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Hanford, WA Tests Find Plutonium In Fish, Mulberry Trees

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abqmufc Donating Member (590 posts) Send PM | Profile | Ignore Wed Mar-16-11 08:46 AM
Original message
Hanford, WA Tests Find Plutonium In Fish, Mulberry Trees
Edited on Wed Mar-16-11 08:49 AM by abqmufc
"SEATTLE (ENS), JUNE 15, 2005, - Radioactive contamination in public areas surrounding the Hanford Nuclear Site in Richland, Washington is higher and more geographically widespread than previously thought, according to a report today from a government watchdog group and a chemical data firm.

The Government Accountability Project (GAP) and Boston Chemical Data Corporation issued a study that includes the first reports of plutonium in clams and fish in the Columbia River.

The report includes evidence that radiation levels in mulberry trees are higher than previously reported, and that strontium-90 has entered the ecosystem in high levels.

"This is hard evidence that points to past Department of Energy reports as being inadequate to protect the people of southwest Washington and northern Oregon," said Tom Carpenter, GAP Nuclear Oversight Campaign Director."

<SNIP>

"The 586 square mile Hanford Site is located along the Columbia River in southeastern Washington state. A plutonium production complex with nine nuclear reactors and processing facilities, Hanford played a pivotal role in the nation's defense for more than 40 years, beginning in the 1940s with the Manhattan Project.

Today, under the direction of the U.S. Department of Energy, Hanford is engaged in the world's largest environmental cleanup project, "with a number of overlapping technical, political, regulatory, financial and cultural issues," the Hanford Office of River Protection states.

The Hanford Site includes more than 50 million gallons of high-level liquid waste in 177 underground storage tanks, 2,300 tons of spent nuclear fuel, 12 tons of plutonium in various forms, about 25 million cubic feet of buried or stored solid waste, and about 270 billion gallons of groundwater contaminated above drinking water standards, spread out over about 80 square miles, more than 1,700 waste sites, and about 500 contaminated facilities, according to Hanford officials."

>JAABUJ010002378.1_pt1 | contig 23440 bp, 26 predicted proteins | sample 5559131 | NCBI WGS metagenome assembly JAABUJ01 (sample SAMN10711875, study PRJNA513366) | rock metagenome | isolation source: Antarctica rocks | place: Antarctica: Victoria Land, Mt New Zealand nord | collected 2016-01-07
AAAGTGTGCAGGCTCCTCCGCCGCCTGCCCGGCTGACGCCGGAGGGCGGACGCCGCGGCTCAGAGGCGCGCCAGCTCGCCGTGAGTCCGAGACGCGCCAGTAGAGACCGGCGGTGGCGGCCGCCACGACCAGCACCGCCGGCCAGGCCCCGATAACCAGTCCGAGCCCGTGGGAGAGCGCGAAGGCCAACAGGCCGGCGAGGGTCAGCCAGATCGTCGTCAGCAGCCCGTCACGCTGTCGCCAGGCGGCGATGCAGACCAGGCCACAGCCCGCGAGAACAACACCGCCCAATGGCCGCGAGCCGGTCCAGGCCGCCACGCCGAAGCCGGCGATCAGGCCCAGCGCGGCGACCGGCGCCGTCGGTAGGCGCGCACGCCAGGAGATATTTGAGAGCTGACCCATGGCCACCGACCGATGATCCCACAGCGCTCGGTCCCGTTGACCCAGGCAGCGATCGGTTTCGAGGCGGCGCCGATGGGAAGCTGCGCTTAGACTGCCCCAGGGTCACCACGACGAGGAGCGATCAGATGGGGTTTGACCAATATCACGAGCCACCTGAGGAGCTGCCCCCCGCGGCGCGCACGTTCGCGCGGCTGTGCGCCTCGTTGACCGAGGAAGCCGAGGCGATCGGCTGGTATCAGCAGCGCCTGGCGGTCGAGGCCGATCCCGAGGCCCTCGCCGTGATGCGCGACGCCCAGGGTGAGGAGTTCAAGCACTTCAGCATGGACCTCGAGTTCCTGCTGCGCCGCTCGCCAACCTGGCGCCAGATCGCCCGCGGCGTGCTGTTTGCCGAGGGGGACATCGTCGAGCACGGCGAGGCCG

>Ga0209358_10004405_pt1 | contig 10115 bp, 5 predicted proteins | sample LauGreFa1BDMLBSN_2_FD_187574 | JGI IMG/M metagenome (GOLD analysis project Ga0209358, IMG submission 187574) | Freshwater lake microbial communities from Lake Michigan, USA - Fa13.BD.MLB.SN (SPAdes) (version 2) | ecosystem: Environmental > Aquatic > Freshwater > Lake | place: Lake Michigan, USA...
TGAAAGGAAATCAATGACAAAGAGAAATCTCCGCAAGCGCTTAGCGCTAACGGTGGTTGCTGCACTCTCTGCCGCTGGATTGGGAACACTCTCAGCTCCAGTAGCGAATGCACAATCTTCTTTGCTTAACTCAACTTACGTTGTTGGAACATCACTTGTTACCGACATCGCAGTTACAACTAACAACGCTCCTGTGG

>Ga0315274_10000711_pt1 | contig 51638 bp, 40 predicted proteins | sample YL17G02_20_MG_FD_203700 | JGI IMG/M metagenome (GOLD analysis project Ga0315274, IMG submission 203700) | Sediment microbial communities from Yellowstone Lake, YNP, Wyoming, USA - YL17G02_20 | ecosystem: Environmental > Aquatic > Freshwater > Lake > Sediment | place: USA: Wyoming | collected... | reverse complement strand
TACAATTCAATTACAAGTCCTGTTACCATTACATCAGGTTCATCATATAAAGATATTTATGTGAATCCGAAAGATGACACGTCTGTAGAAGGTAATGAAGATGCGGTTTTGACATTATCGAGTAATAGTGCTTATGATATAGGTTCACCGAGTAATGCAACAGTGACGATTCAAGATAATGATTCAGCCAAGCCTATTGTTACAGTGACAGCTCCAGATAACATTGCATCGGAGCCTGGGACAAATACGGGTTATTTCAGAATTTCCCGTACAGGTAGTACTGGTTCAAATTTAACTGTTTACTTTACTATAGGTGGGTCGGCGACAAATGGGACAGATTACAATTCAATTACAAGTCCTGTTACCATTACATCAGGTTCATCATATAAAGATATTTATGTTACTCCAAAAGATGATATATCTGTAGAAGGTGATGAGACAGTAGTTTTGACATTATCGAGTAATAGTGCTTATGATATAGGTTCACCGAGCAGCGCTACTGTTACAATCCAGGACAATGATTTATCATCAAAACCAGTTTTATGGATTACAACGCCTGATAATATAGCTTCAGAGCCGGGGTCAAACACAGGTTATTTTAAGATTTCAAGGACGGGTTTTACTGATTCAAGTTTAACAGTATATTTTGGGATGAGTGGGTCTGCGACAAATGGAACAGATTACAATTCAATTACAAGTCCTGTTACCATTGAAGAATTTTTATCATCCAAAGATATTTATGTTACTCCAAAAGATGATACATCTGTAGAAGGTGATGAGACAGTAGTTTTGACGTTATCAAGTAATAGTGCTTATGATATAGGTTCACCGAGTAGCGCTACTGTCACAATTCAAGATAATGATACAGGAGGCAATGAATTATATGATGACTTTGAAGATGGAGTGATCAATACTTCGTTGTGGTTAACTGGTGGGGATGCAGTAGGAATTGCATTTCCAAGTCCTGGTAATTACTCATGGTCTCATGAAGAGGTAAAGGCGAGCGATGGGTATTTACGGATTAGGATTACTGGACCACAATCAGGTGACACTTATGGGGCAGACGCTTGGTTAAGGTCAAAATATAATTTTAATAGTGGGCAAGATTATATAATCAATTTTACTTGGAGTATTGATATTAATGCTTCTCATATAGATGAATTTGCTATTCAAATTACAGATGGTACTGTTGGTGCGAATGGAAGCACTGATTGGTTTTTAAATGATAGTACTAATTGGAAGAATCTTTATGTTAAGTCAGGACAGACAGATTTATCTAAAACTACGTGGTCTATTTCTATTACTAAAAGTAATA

http://www.rense.com/general66/dms.htm
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xchrom Donating Member (1000+ posts) Send PM | Profile | Ignore Wed Mar-16-11 08:52 AM
Response to Original message
1. recommend
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OKIsItJustMe Donating Member (1000+ posts) Send PM | Profile | Ignore Wed Mar-16-11 08:59 AM
Response to Original message
2. Plutonium which is in no way associated to the current events in Japan
(From the timing, people might get the mistaken impression that it's fallout from Japan.)
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abqmufc Donating Member (590 posts) Send PM | Profile | Ignore Wed Mar-16-11 09:14 AM
Response to Reply #2
5. WRONG - MOX fuel is a mix of Uranium and Plutonium
Also look at the report, it talks of elements that are found in Japan like cesium.
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OKIsItJustMe Donating Member (1000+ posts) Send PM | Profile | Ignore Wed Mar-16-11 09:16 AM
Response to Reply #5
6. Right, the same elements
Edited on Wed Mar-16-11 09:19 AM by OKIsItJustMe
However, how did they get to where they were found? Did they float there from Japan?

With all of the irrational fears on the West Coast of the US regarding fallout from the events in Japan, posting this story (in my opinion) is simply irresponsible fear-mongering.

These elements are a serious problem, which we in the US caused.
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abqmufc Donating Member (590 posts) Send PM | Profile | Ignore Wed Mar-16-11 09:19 AM
Response to Reply #6
8. My point in bringing this to the attention of people is show there are risks in the USA despite....
Edited on Wed Mar-16-11 09:25 AM by abqmufc
the media claims of there is no risk in the USA from our nuclear industry...or if there is/was it was Three Mile Island. Unfortunately that is innacrruate.

I am not making an link to Japan, nor I am I attempting to have a 'pissing contest' of which is worse. My attempt is to educate people on the impacts of the nuclear era in the boundaries of the United States of America. It is not limited to Three Mile Island and any possible impact of what we are seeing in Japan. See it how you want, but ignorance to the reality of our nuclear era does not allow us to make informed decisions. This may show "we've lasted 50 years with all the waste and thousands are not dying (just hundreds)." Take it how you'd like.